Top executives talk about the auto industry in 2030 image

Ever thought about a future report? How about one involving a multi-billion, multi national, global spawning industry? Well, some of the auto industry’s report took a swing at how their world would look come 2030.

The auto industry faces interesting times – which is actually nothing new for an industry that was born a little over one century ago – and has been speeding all the way since. The auto execs face mounting pressure from the climate changes, stricter emission rules – which keeps pushing automakers to “kill” the R&D department to come up with better electrics, hybrids and upgraded conventional engines and powertrains.

Still, while the advent of connected and self-driving car technology could forever change the landscape and concept cars look – as always – like nothing we have on the driveway today, top executives still say changes are slow to happen. This industry is governed by a rather slow update cycle – around seven years in the making for a brand new car – and the fact that every single country actually has another set of regulations.

“There will be alternative powertrains to a much greater degree than today,” says Joe Eberhardt, president of Jaguar Land Rover North America. “The internal combustion engine still has so many advantages from an overall energy perspective, especially if you look at how we produce electricity in the United States,” he adds though.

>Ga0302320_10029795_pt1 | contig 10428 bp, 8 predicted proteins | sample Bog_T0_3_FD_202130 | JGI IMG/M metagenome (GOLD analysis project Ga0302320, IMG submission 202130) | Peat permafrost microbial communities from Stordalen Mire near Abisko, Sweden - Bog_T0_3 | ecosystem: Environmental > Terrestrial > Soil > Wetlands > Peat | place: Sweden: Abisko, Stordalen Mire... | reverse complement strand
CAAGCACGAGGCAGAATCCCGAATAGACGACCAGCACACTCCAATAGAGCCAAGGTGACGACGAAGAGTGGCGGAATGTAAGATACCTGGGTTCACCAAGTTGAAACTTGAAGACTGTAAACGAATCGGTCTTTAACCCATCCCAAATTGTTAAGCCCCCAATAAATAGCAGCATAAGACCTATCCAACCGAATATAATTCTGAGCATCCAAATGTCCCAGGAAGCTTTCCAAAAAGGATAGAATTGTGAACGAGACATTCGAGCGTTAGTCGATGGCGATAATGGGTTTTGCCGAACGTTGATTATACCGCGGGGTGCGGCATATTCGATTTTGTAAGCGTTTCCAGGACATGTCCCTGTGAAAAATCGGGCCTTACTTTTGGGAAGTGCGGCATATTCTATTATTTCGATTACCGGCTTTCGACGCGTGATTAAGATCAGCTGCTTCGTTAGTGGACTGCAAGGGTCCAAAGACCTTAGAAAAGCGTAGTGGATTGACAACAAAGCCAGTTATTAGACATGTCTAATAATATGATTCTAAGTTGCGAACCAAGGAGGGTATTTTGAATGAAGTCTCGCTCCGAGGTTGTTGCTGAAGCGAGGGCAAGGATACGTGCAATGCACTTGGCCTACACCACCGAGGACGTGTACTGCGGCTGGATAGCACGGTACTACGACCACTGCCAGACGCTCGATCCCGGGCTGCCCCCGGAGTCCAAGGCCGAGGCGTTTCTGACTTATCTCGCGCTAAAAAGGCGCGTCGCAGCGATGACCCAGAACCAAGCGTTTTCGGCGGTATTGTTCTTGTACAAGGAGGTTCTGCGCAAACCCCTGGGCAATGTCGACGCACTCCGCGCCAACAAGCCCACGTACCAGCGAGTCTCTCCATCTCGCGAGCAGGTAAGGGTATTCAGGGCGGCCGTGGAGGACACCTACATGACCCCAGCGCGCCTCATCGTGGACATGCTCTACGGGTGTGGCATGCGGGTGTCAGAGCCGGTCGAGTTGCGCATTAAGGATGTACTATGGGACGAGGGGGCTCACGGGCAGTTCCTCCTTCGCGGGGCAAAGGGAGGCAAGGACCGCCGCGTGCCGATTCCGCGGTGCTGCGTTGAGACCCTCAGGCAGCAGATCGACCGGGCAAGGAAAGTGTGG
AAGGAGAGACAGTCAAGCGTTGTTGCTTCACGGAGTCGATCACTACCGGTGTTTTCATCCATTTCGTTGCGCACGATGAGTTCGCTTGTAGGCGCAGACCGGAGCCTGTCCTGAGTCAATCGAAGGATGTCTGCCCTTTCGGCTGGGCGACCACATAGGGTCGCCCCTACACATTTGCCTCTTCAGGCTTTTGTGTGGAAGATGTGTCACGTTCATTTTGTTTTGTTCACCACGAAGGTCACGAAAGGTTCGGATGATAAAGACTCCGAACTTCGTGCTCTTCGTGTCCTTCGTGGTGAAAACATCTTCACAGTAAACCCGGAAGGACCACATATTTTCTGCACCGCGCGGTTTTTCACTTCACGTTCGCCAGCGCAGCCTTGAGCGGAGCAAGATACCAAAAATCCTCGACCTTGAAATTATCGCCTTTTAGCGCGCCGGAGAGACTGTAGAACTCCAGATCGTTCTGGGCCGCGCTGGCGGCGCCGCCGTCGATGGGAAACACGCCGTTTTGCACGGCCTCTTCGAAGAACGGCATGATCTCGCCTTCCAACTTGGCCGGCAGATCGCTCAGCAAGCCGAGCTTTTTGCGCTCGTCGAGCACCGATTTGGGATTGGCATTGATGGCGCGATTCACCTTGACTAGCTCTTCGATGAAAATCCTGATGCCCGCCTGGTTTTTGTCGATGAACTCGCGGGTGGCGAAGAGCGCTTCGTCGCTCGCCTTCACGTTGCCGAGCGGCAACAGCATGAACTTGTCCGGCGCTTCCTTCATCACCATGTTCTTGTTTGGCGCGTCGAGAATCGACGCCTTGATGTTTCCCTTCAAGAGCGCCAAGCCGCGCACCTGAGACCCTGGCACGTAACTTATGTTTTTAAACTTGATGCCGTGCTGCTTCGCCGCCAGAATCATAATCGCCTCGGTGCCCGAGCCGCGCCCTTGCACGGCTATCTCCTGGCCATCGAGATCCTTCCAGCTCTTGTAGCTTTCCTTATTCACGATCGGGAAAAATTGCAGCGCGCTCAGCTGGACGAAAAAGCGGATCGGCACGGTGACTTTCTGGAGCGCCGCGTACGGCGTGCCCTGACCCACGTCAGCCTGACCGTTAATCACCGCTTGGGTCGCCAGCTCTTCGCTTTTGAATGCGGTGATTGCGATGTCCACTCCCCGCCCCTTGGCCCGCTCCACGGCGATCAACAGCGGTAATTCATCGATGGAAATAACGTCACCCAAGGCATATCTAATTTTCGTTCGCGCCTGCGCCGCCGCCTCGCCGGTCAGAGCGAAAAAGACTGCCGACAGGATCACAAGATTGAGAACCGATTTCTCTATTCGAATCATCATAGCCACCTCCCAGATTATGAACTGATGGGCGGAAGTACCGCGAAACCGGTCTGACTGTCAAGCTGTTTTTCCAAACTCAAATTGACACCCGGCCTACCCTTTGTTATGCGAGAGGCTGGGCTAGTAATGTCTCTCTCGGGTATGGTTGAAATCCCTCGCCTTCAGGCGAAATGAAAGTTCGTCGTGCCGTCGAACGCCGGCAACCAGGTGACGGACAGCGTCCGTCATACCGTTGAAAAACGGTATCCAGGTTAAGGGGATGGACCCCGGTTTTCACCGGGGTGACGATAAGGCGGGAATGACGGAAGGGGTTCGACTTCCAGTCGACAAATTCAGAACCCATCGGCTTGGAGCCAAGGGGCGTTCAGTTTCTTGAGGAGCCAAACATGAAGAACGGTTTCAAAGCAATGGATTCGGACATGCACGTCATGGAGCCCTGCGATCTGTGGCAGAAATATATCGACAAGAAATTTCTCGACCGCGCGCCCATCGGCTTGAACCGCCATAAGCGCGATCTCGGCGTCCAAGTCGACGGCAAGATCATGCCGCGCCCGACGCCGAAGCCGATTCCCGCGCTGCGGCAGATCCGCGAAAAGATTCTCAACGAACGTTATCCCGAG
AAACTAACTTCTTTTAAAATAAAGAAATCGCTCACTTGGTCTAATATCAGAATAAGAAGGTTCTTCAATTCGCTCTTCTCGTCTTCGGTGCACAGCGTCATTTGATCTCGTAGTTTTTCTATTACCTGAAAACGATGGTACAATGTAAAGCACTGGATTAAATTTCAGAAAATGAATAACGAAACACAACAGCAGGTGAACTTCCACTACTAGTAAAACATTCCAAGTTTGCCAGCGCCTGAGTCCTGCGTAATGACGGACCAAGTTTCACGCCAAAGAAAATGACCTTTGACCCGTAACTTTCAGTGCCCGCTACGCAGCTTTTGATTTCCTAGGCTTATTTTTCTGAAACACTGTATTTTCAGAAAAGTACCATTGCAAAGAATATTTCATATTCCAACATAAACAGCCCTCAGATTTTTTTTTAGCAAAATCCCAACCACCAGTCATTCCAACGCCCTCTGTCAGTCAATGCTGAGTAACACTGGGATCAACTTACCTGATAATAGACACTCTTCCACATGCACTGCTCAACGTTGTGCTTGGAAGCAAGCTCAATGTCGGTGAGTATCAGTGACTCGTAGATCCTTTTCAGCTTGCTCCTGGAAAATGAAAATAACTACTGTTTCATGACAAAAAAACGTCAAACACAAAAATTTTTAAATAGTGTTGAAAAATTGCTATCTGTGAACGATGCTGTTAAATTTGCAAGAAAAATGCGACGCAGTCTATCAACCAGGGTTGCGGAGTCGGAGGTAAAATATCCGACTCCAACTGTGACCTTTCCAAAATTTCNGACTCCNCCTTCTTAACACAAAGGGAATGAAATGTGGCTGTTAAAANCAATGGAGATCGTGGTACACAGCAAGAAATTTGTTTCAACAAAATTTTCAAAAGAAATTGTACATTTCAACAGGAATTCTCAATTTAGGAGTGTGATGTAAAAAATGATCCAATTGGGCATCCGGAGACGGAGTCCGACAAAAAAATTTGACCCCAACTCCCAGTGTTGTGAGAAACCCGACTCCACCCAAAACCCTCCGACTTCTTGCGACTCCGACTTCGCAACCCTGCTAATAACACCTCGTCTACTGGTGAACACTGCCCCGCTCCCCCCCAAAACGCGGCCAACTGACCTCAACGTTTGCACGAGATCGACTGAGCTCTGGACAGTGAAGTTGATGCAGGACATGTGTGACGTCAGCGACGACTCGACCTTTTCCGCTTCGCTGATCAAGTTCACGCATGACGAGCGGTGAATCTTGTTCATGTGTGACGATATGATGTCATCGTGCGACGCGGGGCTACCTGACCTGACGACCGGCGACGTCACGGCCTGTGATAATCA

Jose Munoz, executive vice president of Nissan, sees a different picture: “we see in the future a significant increase on electric vehicle technology.”

“We will have more of these restrictions of driving with internal combustion engines in city areas, whereas I think if you’re making your way through Death Valley, it will still be with an internal combustion engine,” says Ludwig Willisch, president and CEO of BMW North America.

“The U.S. highways won’t change much in 20 years time,” adds Michael Bartsch, Vice President of Infiniti Americas. The “fundamental notion of personal, independent transport will not go away. It’s simply a question of what is the definition of personal independent transport.”

Anyway, while some see more of electric cars on the roads and others see them just changing the cityscape, they all agree that today is a great day to be working in the auto industry, with many new technologies entering the mass market cars, new powertrains offering extended choices and the near introduction of self-driving cars – all of them putting back the “wow factor” in the industry.

Via Business Insider